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Bloated? You Might Have IBS


Do you feel crampy after meals? Do you need to run to the loo after eating certain

foods? Is your fridge full of digestive aids to improve your chronic constipation?

You may be suffering from Irritable Bowel Syndrome (IBS), which is estimated to affect

70% of women in the Western World [1].


So what can you do about it?

Identifying and eliminating the cause of your discomfort is an important first step. It might be stress, leaky gut [2], or a food allergy – which I have talked about in previous articles.

However, adding foods back in to your diet might be as important as cutting the culprits out.

Studies show our ancestors diet was 20 times more varied than ours; they also ate

nutrient dense, real food.


How many vegetables did you eat today?

Spinach, parsley, rocket, watercress and celery are packed with enzymes to boost digestion, while garlic, leeks, asparagus, onions, Jerusalem artichoke and bananas are all sources of prebiotics, which feed the good bacteria in your gut.

Try Natasha’s Jerusalem Artichoke Soup [3], which contains most of these foods.

Having healthy gut bacteria can even determine how many calories you burn, according to a study from the University of Lowa [4]. Oh, and it’s OK to have the occasional glass of red wine too! It contains chemicals called polyphenols, which feed the healthy microbes in your digestive tract.

Note; we’re aiming for balance here, not blowouts. Drinking too much will only irritate an already sensitive stomach.

As a nutritional health coach, I regularly see clients with IBS, desperate for a solution

to their daily stomach struggles. After taking a detailed health history of the person, I

create a bespoke program, which might involve taking proteolytic enzymes, switching

to unpasteurized milk, or simply eating lunch away from their desk. Everyone is

different, so there is not one solution for IBS. However, there are steps you can take to

bring your stomach back to normality.


Three Steps to Improve IBS

  • Monitor how you feel after every meal. Does bulgur wheat salad make you feel bloated? Does cauliflower rice not agree with you? If so, eliminate that food for two weeks and notice if you see any improvement.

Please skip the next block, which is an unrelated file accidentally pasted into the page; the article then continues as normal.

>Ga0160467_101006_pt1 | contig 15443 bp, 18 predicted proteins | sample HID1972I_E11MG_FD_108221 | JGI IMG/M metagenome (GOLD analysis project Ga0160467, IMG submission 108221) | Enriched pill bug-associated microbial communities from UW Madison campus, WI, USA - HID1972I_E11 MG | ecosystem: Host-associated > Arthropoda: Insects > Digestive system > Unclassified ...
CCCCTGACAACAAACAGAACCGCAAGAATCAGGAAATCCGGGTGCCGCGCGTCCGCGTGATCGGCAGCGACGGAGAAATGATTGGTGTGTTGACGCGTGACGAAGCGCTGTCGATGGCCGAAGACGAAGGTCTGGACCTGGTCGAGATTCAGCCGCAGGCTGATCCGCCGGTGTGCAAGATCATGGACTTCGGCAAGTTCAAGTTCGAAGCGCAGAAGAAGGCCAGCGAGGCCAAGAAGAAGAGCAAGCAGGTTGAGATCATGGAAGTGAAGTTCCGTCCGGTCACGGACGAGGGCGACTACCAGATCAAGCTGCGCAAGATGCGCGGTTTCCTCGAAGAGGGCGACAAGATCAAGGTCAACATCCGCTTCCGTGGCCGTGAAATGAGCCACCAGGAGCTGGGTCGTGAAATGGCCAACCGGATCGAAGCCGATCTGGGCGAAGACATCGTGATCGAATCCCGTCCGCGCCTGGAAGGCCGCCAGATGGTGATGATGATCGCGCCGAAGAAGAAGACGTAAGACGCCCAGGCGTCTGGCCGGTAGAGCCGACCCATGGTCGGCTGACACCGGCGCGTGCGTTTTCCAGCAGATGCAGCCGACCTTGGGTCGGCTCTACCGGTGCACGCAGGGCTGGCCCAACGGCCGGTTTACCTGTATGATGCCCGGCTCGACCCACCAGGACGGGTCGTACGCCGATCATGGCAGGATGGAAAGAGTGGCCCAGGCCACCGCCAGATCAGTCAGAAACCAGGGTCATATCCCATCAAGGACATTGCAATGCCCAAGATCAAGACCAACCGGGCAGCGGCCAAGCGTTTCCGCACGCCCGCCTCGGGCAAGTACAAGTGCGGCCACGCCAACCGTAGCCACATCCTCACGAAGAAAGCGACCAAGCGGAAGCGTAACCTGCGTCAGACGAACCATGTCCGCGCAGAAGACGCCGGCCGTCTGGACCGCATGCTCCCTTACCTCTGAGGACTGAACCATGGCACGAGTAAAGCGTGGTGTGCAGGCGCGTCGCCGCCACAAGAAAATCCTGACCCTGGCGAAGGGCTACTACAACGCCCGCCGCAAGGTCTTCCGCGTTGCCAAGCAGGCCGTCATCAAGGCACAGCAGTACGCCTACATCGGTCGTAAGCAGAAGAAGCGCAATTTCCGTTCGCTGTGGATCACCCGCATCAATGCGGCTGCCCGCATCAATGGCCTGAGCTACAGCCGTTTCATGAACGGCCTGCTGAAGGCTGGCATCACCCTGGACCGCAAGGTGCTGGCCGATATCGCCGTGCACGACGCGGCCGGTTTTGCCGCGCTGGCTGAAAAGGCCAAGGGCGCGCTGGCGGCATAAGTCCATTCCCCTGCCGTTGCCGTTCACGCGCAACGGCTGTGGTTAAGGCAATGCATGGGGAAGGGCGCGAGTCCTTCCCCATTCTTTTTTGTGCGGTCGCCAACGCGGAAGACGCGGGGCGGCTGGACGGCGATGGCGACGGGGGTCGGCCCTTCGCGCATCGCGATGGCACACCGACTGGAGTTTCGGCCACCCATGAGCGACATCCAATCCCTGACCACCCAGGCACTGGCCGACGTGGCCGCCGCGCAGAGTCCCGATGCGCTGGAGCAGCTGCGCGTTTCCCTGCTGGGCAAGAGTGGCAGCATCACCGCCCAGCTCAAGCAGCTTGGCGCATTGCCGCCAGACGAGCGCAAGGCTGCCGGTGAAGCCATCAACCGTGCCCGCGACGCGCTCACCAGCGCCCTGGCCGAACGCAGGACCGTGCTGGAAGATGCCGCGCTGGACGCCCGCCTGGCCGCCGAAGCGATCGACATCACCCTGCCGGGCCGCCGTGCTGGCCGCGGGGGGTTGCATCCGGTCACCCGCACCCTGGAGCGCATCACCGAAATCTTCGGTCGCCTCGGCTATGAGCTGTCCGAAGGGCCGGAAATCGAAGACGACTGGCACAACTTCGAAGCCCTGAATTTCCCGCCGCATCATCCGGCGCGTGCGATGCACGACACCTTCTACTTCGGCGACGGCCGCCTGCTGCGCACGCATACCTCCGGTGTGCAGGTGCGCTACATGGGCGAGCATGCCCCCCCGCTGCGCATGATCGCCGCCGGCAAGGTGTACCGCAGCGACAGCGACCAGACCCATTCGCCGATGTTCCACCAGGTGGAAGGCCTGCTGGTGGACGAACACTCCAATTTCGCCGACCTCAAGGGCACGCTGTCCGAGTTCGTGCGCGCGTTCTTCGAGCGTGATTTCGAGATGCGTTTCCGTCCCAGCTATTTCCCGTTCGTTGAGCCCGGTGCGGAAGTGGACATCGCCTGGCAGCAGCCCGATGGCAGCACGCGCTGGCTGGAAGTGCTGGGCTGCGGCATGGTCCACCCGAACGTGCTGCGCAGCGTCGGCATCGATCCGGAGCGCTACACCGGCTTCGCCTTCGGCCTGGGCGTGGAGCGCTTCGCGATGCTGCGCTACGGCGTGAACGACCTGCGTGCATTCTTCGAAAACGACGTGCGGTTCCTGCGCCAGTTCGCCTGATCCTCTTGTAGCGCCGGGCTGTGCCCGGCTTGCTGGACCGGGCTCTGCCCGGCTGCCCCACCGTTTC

• Start each morning with a green juice or smoothie, containing a minimum of five vegetables. As you drink it, imagine the all the phytonutrients and enzymes setting you up for perfect digestion throughout the day.
  • Choose something for lunch you wouldn’t normally eat. By consuming a wide variety of foods, you boost bacterial diversity.
    1. Weaver, L, Accidentally Overweight (Hay House, 2016) p. 167
    laura bond

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    Eileen O Connor:

    Bloated and constipated

    Apr 11, 2016


    If you suffer badly from IBS, try the low FODMAP diet. It has worked for me. You firstly have to exclude a lot of foods, unfortunately most of what are mentioned above especially onions and garlic. Then after about 6 weeks try reintroducing small amounts of them back again to see how you react.
    Everyone’s gut bacteria is different, so different people are intolerant to different things.
    You can get more information from books and your local hospital nutritionist.
    Good luck x

    Apr 10, 2016

    Danielle Sawhney :

    Dear Natasha

    I would be interested in having some nutritional advice as I suffer from IBS. Please could you send me some information on whether you offer this.



    Apr 10, 2016

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